I have been preaching this summer on the “Songs of Ascents”—Psalms 120-134. I felt months ago that God was leading me to preach through these Psalms. As has happened many times in my preaching ministry, I now sense that God has prepared us for the Flood through this series. Sunday, August 14, I was supposed to preach on Psalm 131. Since we were not able to meet that Sunday, I preached from this text Sunday. God knew.
I titled the sermon “A Short Lesson that Seems to Take a Long Time to Learn.” Go Read Psalm 131. The Psalm is only three verses. Each verse seems to make a statement and each of the statements build upon each other.
In verse 1, we see the pride that we all need to lose. The first step in really trusting God is to lose our pride—to come to the end of ourselves. I have sensed people coming to the end of themselves as they view devastation everywhere.
The short lesson that seems to take a lifetime to learn is that there will always be things that I want to change, but I cannot change; things I want to do that I cannot do; things I want to know, but I cannot know; things I want to control, but are beyond my control.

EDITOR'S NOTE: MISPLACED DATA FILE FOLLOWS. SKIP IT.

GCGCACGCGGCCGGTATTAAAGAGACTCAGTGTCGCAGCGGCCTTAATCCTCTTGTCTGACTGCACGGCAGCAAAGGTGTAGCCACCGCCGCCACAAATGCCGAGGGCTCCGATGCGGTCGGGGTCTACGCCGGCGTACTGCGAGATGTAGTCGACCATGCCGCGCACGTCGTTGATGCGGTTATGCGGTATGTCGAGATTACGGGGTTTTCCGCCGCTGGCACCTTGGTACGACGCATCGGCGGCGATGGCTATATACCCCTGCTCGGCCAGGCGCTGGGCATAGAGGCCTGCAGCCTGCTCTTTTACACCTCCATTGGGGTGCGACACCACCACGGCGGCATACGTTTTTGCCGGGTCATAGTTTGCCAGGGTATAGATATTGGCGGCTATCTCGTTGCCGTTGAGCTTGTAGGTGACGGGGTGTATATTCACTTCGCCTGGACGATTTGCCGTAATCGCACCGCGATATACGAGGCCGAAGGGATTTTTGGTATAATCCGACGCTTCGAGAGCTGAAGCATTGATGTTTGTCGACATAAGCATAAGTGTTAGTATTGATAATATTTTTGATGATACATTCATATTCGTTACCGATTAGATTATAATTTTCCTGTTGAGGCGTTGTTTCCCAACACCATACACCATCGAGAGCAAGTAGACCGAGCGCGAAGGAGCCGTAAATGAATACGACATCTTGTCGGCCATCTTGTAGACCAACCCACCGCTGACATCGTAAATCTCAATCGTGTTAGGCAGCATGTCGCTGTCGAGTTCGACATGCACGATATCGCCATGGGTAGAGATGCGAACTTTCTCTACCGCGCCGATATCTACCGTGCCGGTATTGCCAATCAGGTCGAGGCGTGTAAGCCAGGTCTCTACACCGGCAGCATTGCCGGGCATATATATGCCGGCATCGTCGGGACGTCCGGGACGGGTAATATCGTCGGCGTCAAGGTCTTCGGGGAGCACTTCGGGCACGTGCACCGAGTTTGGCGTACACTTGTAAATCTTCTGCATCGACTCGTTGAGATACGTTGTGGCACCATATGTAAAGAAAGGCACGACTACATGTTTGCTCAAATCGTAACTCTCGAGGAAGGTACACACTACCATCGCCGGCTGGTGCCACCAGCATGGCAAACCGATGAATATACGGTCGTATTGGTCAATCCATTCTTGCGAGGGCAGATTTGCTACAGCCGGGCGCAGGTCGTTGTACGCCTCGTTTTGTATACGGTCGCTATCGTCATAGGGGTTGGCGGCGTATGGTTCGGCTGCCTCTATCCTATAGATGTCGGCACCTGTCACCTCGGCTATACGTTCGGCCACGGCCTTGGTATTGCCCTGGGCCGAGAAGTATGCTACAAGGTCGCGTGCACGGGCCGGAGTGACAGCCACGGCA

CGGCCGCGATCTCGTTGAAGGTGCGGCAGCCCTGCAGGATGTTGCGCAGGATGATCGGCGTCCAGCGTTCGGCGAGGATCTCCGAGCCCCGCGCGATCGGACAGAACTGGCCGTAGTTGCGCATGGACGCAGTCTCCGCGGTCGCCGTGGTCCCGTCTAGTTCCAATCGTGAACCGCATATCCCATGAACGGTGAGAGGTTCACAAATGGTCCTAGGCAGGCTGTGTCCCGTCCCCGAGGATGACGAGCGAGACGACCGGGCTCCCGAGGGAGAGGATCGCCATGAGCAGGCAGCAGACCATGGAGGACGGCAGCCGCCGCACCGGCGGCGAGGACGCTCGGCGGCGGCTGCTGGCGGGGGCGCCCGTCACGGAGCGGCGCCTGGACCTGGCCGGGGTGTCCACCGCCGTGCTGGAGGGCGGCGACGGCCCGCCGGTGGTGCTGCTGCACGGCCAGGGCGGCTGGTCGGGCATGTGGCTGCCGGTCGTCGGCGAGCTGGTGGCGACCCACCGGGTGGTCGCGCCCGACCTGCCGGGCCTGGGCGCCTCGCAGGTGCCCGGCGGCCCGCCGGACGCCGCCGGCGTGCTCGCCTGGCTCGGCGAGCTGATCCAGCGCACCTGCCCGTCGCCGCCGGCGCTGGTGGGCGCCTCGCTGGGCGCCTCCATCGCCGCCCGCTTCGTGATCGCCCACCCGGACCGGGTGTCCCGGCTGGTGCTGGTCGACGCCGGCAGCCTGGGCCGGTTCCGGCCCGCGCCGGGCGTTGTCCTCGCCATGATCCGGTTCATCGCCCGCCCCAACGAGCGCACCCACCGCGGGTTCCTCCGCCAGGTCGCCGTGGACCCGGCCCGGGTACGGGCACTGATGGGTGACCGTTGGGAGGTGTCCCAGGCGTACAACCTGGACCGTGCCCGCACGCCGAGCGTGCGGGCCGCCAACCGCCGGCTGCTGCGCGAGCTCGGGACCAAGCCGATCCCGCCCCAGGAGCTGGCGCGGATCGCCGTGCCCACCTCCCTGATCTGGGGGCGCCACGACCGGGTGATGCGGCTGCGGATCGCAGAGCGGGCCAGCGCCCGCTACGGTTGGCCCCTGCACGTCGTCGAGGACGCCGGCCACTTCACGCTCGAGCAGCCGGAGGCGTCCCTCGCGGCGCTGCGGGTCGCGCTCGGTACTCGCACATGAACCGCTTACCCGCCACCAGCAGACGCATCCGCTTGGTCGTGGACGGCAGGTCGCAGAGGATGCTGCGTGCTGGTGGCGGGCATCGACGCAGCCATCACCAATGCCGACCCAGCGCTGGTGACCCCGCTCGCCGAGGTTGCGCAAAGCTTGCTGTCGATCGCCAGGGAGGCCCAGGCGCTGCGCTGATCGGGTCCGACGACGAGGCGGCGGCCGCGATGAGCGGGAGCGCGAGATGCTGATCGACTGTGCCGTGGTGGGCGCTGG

In verse 2 we see the peace that we all need to have. Notice the way this peace is introduced. “Instead” links back to verse 1. Only when I have relinquished pride in my life, can I calm myself in God’s peace. Understand, we can’t do verse 2, if we have not done verse 1. There is a link to trusting God and not trusting ourselves.
Jesus used a similar metaphor as the Psalmist. As usual, the disciples were arguing about greatness. “Who is greatest in the kingdom of heaven?” Jesus gave them an object lesson. He called a little child and had the child stand among them. Then He said, “I assure you. Unless you are converted and become like children, you will never enter the kingdom of Heaven. Therefore whoever humbles himself like this child—this one is the greatest in the kingdom of Heaven.” (Matthew 18:1-5)
Now in verse three, having seen the pride we must lose and the peace we must have, we see the position we all need to take.
If we have seen in verse 1 the conviction to lose pride and in verse 2 the contentment when we are at rest with God, now in verse 3, we see a simple conclusion. Put your hope in the Lord. And it comes in the way of an invitation. “Israel, put your hope in the Lord.” We could say today, “Louisiana, put your hope in the Lord.”
Note well, that this is both now and forever. I have often thought how tragic it is for us to put our hope in the Lord for eternity, but not be willing to put our trust in Him now.
Put your hope in the Lord Today!
(This post is based on the message “A Short Lesson that Seems to Take a Long Time to Learn” which you can watch at fbclaf.org/video)